A turtle teaches cyberspace ethics. (Government spotlight: the latest news about education from the U.S. government).
Meet "Dewie the Turtle," the mascot for a plan put forth by the Federal Trade Commission to discourage kids from using their computers to wreak havoc and teach them to protect themselves from dangers in cyberspace.
"This is a campaign very much like Smokey the Bear, but instead of fighting forest fires, Dewie the Turtle will be concerned with creating a culture of cybersecurity," says Mario Correa, director of Internet and network security policy with Business Software Alliance.
The program is to be coordinated on both federal and state levels and contains about 80 recommendations for boosting computer security.
The strategy will help make cyberspace more secure, says Shannon Kellogg, vice president for information security programs and policy at the Information Technology Association of America.
Dewie, who already has his own Web site, will appear in the form of public service announcements. Stickers and posters will be available for kids and teachers.
Dewie will also introduce some cyberspace ethics to kids. "He will tell the kids it's important not to use the computer as a tool for creating disaster via the Internet," Correa says.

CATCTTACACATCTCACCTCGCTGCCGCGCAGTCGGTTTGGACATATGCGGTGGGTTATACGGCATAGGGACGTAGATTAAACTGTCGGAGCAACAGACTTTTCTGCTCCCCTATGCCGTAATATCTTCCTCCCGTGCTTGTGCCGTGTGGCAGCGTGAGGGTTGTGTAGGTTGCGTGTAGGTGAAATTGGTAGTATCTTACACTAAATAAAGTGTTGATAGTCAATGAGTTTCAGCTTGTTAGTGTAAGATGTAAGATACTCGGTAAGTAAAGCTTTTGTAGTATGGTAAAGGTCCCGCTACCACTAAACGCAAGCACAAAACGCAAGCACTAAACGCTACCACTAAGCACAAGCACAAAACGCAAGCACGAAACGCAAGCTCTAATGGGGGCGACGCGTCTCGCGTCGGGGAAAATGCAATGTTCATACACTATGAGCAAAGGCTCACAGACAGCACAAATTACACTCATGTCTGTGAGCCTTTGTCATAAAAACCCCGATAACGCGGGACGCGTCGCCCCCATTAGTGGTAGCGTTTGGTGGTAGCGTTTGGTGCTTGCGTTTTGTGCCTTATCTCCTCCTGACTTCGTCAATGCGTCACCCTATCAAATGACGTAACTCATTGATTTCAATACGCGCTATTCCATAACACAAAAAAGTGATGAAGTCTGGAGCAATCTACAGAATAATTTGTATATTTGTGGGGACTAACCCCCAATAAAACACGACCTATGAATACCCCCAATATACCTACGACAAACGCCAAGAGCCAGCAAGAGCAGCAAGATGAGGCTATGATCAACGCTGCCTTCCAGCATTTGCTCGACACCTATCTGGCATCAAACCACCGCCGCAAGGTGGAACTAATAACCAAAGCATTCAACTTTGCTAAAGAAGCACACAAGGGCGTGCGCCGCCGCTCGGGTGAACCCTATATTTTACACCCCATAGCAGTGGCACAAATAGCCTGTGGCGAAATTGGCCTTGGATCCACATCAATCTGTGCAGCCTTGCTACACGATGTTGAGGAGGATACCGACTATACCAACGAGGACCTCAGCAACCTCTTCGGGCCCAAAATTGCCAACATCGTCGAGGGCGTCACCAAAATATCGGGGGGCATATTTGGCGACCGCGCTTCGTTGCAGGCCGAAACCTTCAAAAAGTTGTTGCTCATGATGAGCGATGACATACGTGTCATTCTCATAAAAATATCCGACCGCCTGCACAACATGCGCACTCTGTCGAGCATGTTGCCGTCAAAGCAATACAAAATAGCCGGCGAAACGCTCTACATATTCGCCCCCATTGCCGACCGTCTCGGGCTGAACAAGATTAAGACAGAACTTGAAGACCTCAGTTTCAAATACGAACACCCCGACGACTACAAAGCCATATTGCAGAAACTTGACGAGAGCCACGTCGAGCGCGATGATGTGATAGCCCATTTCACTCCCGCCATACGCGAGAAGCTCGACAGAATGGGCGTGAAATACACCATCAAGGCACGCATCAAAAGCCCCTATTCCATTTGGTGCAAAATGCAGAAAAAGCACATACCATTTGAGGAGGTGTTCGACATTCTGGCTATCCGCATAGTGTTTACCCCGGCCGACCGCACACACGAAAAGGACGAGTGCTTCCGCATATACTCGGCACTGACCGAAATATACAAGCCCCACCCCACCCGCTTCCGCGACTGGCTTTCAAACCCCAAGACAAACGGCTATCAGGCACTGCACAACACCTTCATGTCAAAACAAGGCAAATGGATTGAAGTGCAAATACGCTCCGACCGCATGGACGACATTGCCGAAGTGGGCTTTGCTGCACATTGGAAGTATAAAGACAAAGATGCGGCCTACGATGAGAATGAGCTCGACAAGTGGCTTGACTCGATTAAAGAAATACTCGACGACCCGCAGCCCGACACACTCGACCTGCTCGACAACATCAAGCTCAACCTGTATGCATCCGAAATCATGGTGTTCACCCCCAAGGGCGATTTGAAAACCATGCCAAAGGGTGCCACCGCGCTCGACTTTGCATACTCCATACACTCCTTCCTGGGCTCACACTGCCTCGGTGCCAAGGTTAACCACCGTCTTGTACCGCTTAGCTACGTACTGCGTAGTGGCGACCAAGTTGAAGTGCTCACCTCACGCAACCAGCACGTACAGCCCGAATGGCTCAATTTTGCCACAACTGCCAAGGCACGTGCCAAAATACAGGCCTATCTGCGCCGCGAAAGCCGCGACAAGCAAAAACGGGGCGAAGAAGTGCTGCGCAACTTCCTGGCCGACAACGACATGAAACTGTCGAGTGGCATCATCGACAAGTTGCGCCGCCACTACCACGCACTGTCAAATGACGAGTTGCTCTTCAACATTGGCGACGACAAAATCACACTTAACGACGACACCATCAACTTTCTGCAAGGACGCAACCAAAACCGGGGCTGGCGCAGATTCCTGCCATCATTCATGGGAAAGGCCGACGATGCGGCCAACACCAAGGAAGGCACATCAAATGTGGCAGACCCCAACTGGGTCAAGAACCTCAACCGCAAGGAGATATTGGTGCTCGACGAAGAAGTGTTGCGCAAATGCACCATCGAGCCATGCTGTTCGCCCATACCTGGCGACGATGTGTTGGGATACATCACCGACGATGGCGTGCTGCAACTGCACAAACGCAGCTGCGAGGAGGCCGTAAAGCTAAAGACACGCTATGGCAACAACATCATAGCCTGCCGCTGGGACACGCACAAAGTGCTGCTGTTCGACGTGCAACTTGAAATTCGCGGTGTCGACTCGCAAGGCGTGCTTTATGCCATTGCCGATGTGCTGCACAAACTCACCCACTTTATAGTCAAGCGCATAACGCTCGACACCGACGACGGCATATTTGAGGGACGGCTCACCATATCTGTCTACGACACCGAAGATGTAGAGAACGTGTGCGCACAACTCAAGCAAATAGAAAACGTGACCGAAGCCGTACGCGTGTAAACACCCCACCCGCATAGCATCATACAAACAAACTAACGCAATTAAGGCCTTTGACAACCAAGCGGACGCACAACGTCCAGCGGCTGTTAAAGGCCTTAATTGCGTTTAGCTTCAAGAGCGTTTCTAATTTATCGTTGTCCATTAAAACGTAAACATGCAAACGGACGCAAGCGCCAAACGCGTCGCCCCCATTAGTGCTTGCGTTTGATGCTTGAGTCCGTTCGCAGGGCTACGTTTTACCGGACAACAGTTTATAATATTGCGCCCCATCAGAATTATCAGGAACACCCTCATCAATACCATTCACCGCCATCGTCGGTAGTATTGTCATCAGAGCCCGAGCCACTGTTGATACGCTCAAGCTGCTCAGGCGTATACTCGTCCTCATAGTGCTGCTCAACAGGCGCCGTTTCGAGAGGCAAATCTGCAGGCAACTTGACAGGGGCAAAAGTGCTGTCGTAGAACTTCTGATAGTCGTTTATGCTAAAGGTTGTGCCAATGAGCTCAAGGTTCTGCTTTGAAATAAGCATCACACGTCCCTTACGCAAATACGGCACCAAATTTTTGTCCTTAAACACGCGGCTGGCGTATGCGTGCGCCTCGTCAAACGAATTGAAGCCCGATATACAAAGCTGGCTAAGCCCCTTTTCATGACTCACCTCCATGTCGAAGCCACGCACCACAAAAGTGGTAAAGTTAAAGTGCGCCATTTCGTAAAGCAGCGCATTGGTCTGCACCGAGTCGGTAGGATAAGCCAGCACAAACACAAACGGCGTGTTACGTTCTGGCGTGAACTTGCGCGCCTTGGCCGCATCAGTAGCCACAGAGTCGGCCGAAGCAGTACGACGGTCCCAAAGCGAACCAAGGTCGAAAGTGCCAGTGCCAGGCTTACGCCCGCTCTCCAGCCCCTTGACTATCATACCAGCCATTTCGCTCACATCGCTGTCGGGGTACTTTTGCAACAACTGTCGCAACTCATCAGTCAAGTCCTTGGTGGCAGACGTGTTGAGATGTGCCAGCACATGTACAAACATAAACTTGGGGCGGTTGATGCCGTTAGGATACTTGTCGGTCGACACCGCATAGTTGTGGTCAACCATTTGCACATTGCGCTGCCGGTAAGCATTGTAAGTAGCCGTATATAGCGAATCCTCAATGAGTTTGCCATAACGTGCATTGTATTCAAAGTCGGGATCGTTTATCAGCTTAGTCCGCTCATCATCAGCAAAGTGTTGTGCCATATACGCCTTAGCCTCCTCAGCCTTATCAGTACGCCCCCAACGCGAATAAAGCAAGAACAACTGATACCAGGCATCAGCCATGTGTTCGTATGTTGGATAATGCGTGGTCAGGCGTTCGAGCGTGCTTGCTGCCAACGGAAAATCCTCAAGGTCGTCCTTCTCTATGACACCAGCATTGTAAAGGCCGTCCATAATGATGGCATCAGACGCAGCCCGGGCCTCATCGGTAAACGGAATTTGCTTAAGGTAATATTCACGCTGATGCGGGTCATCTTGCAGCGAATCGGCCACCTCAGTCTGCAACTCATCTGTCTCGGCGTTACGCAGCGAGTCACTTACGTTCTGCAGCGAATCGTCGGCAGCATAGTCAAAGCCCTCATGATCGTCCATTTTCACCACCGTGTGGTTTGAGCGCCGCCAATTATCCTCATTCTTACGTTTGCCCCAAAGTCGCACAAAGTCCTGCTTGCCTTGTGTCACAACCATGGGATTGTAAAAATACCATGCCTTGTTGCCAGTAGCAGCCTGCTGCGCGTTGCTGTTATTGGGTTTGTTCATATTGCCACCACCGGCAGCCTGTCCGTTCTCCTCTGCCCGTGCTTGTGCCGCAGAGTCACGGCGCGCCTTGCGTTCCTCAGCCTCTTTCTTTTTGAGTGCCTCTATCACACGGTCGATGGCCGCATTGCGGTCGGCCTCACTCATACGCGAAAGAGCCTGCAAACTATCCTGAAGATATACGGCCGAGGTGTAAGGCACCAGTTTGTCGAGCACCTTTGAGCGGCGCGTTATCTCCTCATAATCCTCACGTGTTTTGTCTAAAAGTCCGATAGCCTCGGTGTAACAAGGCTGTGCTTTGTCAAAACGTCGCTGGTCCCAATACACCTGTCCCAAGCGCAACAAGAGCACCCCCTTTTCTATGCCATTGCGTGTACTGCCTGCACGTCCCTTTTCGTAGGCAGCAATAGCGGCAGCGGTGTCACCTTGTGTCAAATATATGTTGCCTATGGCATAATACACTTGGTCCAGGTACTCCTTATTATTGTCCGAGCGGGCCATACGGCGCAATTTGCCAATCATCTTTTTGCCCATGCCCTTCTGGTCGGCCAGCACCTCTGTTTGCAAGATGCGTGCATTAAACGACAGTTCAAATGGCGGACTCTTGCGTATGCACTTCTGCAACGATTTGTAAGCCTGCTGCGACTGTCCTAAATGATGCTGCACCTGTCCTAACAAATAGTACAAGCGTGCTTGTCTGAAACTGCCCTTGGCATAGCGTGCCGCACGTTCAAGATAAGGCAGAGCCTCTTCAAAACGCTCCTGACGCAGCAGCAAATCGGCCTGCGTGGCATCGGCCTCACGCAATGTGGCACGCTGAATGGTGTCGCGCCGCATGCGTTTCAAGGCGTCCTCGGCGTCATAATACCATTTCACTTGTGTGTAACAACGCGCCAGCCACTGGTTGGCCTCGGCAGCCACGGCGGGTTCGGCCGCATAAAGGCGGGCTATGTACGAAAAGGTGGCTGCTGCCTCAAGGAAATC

Kellogg says Dewie will be an important vehicle to instruct children on the do's and don'ts of computer behavior, something less computer savvy parents might fail to discuss. Dewie tell kids what it means to be a good "cybercitizen," in part that breaking into another system is not the right thing to do.
"You'd be surprised at the ages of some hackavists out there," with even pre-teenagers involved in hacking, Kellogg says.
Kellogg adds that his organization stands behind teaching cyberethics at a young age. "We would certainly like to see information security be a subject at all levels of education. You can shape a younger person's thinking by teaching them ethical behavior."
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|Date:||Jan 1, 2003|
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